We’re counting down to ready-set-go with the second annual Bodies in Motion 5k and 10k races, and the 1 Mile Fun Run. The event kicks off at 8 a.m. on Sunday, May 19. Have you registered yet? If not, there’s still time! Click here to register via the Bodies in Motion 5k & 10k website.
Once you’ve registered, it’s all about being ready. Whether you’re prepping for Bodies in Motion or another race, here are five tips that will help you get the most out of your race day:
- Take it easy. The week before your race is a good time to slow down and go easy with your workouts. Give your body a chance to rest up and be at its best by race day. You’ll still want to get some runs in, but keep them short and snappy. Nothing long and tiring.
- Get hydrated. Spend the day before the race priming your body with plenty of water. It’s also good to avoid alcohol and caffeine the day before a race or big run. Sure, your morning cup of coffee is fine. But, try to resist that double espresso in the afternoon. Your body will thank you come race day.
- Stick with your tried-and-true shoes. Now is not the time to be breaking in a new pair of running shoes, no matter how great they look on your feet. Stick with the shoes you’ve been training with, and leave the new shoes for after the race. That will give you plenty of time to break them in gradually.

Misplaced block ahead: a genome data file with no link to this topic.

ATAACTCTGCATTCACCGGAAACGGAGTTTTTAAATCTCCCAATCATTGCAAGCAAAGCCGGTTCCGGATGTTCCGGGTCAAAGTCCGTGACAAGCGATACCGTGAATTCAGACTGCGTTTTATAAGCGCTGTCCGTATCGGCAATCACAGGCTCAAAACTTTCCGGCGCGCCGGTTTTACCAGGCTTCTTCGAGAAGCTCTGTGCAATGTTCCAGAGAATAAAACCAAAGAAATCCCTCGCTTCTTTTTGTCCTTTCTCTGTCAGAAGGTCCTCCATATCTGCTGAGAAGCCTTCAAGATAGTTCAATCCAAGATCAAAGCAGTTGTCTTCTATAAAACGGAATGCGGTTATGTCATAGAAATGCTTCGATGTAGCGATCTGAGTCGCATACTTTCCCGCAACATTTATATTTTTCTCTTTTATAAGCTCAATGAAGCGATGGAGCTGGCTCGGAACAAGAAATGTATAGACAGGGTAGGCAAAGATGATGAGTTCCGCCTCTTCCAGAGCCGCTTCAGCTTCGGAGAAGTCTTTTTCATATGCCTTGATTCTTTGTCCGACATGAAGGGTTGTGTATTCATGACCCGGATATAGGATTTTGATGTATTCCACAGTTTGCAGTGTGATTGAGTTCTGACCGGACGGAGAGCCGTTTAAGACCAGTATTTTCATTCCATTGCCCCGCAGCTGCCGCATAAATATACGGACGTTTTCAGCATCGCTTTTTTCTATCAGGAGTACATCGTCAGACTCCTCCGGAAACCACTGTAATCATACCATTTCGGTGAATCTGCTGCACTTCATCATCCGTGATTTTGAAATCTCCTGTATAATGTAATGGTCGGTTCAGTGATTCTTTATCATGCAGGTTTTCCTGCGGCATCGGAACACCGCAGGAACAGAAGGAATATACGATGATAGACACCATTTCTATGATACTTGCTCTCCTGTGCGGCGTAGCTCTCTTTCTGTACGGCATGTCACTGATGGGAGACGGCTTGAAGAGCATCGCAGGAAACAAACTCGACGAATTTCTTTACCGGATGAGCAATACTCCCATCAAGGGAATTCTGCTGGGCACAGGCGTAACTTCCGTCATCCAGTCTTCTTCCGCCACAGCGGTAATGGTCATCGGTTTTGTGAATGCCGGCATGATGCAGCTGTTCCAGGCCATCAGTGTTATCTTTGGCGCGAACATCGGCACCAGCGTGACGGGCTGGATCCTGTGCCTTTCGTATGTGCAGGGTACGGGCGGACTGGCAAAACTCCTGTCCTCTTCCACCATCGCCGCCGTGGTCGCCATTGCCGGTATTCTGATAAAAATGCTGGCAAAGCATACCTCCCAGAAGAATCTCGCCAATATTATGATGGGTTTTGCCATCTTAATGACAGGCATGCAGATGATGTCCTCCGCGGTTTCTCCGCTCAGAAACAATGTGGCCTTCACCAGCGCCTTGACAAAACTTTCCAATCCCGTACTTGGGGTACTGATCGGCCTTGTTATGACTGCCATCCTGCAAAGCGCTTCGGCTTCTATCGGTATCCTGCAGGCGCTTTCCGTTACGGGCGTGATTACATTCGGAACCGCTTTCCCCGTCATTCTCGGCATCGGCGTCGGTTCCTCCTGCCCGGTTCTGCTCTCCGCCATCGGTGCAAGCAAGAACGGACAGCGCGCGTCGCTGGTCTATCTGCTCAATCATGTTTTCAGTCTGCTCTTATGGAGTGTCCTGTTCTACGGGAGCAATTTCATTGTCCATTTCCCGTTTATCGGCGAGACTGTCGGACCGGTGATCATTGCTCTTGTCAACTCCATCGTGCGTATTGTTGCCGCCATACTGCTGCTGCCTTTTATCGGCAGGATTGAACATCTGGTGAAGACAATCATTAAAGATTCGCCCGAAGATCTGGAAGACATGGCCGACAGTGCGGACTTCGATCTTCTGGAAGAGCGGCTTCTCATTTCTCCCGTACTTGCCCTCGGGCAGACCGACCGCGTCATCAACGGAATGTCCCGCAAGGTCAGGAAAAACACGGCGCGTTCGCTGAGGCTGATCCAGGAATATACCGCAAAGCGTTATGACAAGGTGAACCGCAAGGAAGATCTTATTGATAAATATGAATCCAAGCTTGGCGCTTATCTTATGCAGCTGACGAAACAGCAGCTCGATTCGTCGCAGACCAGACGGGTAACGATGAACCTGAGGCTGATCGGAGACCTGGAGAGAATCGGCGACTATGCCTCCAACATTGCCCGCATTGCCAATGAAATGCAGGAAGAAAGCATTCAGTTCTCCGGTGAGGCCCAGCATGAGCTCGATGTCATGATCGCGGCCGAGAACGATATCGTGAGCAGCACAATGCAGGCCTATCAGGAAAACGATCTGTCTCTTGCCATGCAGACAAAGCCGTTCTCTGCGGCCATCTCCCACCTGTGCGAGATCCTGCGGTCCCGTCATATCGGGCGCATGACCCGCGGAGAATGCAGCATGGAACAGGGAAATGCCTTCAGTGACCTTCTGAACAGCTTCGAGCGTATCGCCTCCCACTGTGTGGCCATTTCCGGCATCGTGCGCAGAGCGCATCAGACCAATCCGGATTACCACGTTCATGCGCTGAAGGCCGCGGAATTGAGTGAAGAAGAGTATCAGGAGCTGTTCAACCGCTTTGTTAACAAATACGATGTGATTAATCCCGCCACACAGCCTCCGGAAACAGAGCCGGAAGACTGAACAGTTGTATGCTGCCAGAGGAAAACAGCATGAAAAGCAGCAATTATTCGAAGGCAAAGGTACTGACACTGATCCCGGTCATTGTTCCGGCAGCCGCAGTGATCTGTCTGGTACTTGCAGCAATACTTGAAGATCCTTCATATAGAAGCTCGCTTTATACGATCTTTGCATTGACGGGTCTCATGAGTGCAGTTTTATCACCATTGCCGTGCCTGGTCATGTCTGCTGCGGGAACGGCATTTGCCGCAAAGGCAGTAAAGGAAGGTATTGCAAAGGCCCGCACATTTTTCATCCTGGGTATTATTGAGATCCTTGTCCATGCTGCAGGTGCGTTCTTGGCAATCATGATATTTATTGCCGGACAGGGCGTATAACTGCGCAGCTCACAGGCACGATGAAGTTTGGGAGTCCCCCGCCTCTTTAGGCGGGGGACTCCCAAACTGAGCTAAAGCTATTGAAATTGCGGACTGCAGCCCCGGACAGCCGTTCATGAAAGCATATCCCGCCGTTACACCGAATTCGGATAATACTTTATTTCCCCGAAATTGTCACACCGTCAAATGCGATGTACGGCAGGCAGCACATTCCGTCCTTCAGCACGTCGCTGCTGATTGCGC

- Eat a normal breakfast. Resist the temptation to load up on a “special” breakfast. Instead, stick with what your body is used to, whether that’s a bowl of cereal and fruit, or a three-egg omelet with bacon and hash browns.
- Warm-up and stretch. Before the race, spend 20 minutes warming up your muscles and stretching out your legs. A brisk 20-minute walk will do wonders for loosening up your running muscles. Follow your warm-up with a round of leg stretches, and you’ll be ready to go when the race begins.
We’re proud to be a sponsor of the 2013 Bodies in Motion 5k & 10k, and are looking forward to seeing you bright and early on Sunday, May 19. It should be a great day of running, fun and community. And, all for a good cause too! All proceeds will go to the Blue Ridge Community Foundation, which will then direct funds to local nonprofits and charitable organizations in need of support. Their goal is to raise more than $25,000 for local organizations in need. We’ll be there to help out. Will you join us?
Click here to learn more about the race: Bodies in Motion 5k & 10k
Do you play hard? These injuries are the most common injuries in basketball.
- Finger Jams – Finger joint pain and swelling from an impact injury which can lead to dislocation, fractures and ligament tears.
- Hamstring Strains - Excessive stretch or tear of muscle fibers and other related tissues. Pain can be moderate to extremely heavy in the back of the leg just over the knee.
- Patella Tendonitis – Also known as jumper’s knee. This injury is caused from overuse from repetitive overloading of the extensor mechanism of the knee. Most commonly, pain is felt with an aching feeling in the anterior knee. May lead to complete tendon tear which requires surgery.